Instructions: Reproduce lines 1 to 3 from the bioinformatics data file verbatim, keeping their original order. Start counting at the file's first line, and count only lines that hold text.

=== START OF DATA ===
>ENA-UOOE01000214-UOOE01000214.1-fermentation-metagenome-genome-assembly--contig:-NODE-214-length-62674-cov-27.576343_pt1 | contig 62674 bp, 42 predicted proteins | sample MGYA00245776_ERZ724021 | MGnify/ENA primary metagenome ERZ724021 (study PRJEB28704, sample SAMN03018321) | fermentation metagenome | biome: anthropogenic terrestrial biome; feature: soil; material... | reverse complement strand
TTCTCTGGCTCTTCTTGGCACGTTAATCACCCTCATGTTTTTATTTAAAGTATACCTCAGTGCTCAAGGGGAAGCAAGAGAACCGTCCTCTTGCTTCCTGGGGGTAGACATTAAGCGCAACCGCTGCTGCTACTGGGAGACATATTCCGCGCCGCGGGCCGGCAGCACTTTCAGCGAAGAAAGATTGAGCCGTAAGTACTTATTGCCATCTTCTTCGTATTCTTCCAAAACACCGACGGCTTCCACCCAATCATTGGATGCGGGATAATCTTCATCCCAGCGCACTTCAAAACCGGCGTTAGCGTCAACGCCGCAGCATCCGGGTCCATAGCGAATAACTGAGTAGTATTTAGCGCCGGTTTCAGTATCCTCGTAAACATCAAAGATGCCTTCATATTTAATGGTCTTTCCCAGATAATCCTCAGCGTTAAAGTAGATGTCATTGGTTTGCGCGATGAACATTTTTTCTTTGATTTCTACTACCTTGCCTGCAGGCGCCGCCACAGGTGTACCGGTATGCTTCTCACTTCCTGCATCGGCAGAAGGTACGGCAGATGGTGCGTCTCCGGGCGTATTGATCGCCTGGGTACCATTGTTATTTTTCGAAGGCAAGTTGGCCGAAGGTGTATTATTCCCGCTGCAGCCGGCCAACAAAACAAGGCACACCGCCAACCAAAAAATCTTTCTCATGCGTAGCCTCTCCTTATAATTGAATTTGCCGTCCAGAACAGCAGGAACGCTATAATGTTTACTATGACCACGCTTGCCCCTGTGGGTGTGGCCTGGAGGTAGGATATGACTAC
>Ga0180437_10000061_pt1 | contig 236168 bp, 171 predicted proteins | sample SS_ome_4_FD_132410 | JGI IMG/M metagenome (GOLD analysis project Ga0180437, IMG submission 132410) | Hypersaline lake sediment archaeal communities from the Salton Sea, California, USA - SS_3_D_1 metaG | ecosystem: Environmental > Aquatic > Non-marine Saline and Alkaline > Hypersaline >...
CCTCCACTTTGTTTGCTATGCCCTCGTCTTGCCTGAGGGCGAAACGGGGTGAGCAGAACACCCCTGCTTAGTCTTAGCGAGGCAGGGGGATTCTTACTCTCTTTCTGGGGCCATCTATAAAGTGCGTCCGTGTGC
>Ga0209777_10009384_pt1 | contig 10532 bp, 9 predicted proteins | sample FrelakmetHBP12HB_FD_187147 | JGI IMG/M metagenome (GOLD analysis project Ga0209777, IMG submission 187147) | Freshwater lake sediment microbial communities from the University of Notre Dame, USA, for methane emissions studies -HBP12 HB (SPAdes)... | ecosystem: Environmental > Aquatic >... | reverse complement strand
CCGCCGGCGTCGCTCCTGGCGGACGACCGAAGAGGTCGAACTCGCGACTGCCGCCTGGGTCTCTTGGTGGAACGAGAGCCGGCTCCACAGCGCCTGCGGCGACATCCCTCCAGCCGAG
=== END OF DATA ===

>ENA-UOOE01000214-UOOE01000214.1-fermentation-metagenome-genome-assembly--contig:-NODE-214-length-62674-cov-27.576343_pt1 | contig 62674 bp, 42 predicted proteins | sample MGYA00245776_ERZ724021 | MGnify/ENA primary metagenome ERZ724021 (study PRJEB28704, sample SAMN03018321) | fermentation metagenome | biome: anthropogenic terrestrial biome; feature: soil; material... | reverse complement strand
TTCTCTGGCTCTTCTTGGCACGTTAATCACCCTCATGTTTTTATTTAAAGTATACCTCAGTGCTCAAGGGGAAGCAAGAGAACCGTCCTCTTGCTTCCTGGGGGTAGACATTAAGCGCAACCGCTGCTGCTACTGGGAGACATATTCCGCGCCGCGGGCCGGCAGCACTTTCAGCGAAGAAAGATTGAGCCGTAAGTACTTATTGCCATCTTCTTCGTATTCTTCCAAAACACCGACGGCTTCCACCCAATCATTGGATGCGGGATAATCTTCATCCCAGCGCACTTCAAAACCGGCGTTAGCGTCAACGCCGCAGCATCCGGGTCCATAGCGAATAACTGAGTAGTATTTAGCGCCGGTTTCAGTATCCTCGTAAACATCAAAGATGCCTTCATATTTAATGGTCTTTCCCAGATAATCCTCAGCGTTAAAGTAGATGTCATTGGTTTGCGCGATGAACATTTTTTCTTTGATTTCTACTACCTTGCCTGCAGGCGCCGCCACAGGTGTACCGGTATGCTTCTCACTTCCTGCATCGGCAGAAGGTACGGCAGATGGTGCGTCTCCGGGCGTATTGATCGCCTGGGTACCATTGTTATTTTTCGAAGGCAAGTTGGCCGAAGGTGTATTATTCCCGCTGCAGCCGGCCAACAAAACAAGGCACACCGCCAACCAAAAAATCTTTCTCATGCGTAGCCTCTCCTTATAATTGAATTTGCCGTCCAGAACAGCAGGAACGCTATAATGTTTACTATGACCACGCTTGCCCCTGTGGGTGTGGCCTGGAGGTAGGATATGACTAC
>Ga0180437_10000061_pt1 | contig 236168 bp, 171 predicted proteins | sample SS_ome_4_FD_132410 | JGI IMG/M metagenome (GOLD analysis project Ga0180437, IMG submission 132410) | Hypersaline lake sediment archaeal communities from the Salton Sea, California, USA - SS_3_D_1 metaG | ecosystem: Environmental > Aquatic > Non-marine Saline and Alkaline > Hypersaline >...